For me, mHBOT is a lifestyle adaptation...just like exercising, taking probiotics, or not eating gluten. When you have been through a "war", you reinforce your "castle walls"...but knowing what I know now about the health benefits of mHBOT, I would include it in my life whether or not I had Lyme. I will probably use it to some extent indefinitely.

This is why it is difficult for me to support people's plan to spend a lot of money for short term treatments (for Lyme) in a HBOT clinic, when, in my opinion, they could be putting the funds toward a mHBOT home chamber that would allow them to maximize their health benefits long term...

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Carmen
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I just haven't been able to figure out how to afford mHBOT,,, I guess I could sell the house that my husband is building and not yet completed.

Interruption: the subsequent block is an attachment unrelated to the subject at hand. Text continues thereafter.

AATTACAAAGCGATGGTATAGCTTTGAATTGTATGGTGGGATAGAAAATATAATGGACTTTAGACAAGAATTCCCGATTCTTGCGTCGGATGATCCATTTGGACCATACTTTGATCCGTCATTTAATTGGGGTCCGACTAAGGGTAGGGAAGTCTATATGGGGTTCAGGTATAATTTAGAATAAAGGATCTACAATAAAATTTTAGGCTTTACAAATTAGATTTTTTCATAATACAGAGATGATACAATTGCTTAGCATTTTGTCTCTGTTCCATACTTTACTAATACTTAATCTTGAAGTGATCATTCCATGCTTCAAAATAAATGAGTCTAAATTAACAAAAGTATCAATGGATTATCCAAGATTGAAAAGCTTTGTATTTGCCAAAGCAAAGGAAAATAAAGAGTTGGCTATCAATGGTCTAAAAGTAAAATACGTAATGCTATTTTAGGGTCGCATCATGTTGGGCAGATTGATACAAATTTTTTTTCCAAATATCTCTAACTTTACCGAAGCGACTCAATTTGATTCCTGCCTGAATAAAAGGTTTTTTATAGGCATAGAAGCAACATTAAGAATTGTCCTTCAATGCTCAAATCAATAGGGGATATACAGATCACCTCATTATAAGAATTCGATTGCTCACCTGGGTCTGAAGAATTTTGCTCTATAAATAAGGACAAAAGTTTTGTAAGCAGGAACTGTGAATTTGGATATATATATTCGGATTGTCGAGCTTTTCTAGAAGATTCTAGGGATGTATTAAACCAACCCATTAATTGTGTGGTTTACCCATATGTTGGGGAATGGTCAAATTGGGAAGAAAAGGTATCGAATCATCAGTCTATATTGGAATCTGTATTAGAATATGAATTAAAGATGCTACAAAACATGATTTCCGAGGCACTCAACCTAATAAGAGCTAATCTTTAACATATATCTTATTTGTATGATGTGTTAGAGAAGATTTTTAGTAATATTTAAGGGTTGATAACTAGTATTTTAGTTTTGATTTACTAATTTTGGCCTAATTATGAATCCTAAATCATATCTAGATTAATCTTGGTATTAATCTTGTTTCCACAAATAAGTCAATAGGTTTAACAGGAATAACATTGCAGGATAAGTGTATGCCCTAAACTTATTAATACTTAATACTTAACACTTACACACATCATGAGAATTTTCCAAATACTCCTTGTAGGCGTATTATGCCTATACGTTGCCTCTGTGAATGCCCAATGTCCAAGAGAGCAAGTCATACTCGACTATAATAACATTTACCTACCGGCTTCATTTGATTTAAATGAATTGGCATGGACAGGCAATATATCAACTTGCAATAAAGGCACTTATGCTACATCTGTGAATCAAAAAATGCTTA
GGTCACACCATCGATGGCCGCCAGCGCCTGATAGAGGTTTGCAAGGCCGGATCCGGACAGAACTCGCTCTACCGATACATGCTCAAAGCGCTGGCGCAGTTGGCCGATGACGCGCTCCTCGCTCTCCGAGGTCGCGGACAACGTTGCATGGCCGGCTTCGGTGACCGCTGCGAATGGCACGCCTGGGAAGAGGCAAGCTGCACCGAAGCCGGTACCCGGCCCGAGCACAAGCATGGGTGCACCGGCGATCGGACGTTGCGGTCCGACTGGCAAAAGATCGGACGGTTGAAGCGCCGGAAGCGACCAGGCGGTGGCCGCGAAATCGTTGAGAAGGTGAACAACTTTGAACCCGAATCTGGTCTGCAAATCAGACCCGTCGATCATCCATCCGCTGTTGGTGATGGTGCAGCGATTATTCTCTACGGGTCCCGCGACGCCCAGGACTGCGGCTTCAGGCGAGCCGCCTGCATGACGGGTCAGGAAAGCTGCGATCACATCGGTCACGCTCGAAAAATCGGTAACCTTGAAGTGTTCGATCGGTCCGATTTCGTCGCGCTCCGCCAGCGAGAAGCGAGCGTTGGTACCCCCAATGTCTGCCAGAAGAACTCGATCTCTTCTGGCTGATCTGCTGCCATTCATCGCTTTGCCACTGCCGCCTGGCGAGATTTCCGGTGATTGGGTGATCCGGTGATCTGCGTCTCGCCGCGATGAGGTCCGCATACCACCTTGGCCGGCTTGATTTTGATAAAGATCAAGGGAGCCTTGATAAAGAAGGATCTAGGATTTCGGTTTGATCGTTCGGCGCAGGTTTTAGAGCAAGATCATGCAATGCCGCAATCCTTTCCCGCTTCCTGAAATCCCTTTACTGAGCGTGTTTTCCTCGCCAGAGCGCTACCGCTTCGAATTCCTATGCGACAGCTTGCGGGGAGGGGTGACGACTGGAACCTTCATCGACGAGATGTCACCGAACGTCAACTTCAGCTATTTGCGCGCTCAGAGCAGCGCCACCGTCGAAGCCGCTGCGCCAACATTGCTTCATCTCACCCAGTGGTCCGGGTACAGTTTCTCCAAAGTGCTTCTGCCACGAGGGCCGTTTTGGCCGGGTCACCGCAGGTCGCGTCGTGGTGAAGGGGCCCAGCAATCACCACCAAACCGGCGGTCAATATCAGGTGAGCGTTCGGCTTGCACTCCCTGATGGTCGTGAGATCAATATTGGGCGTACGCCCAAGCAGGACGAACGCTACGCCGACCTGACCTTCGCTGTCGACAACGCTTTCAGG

Finding a way through this is a challenge for many economically and we dont all get to do what we think might the most advantageous.

As it is I'm considering finding work this spring, when our intentions were to be retired. Fortuantley Im feeling well enough to take that on. Most work in this neck of the woods is minimal wage which is hard. If I knew Id have to work I wouldnt be where I am located now.

I would love to have an mHBOT chamber,, as Im kind of an alternative medical junkie over the years anyway.....and

I did have one HBOT session when I was quite young and healthy while being trained by an alternative medical doctor to do colon therapy. I was astounded at how well it made me feel for days after! It healed a troublsome paper cut on my finger almost instantly.

Rigth now my major lifestyle change is rectal insufflation of ozone gas, as well as vaginal, one or the other daily.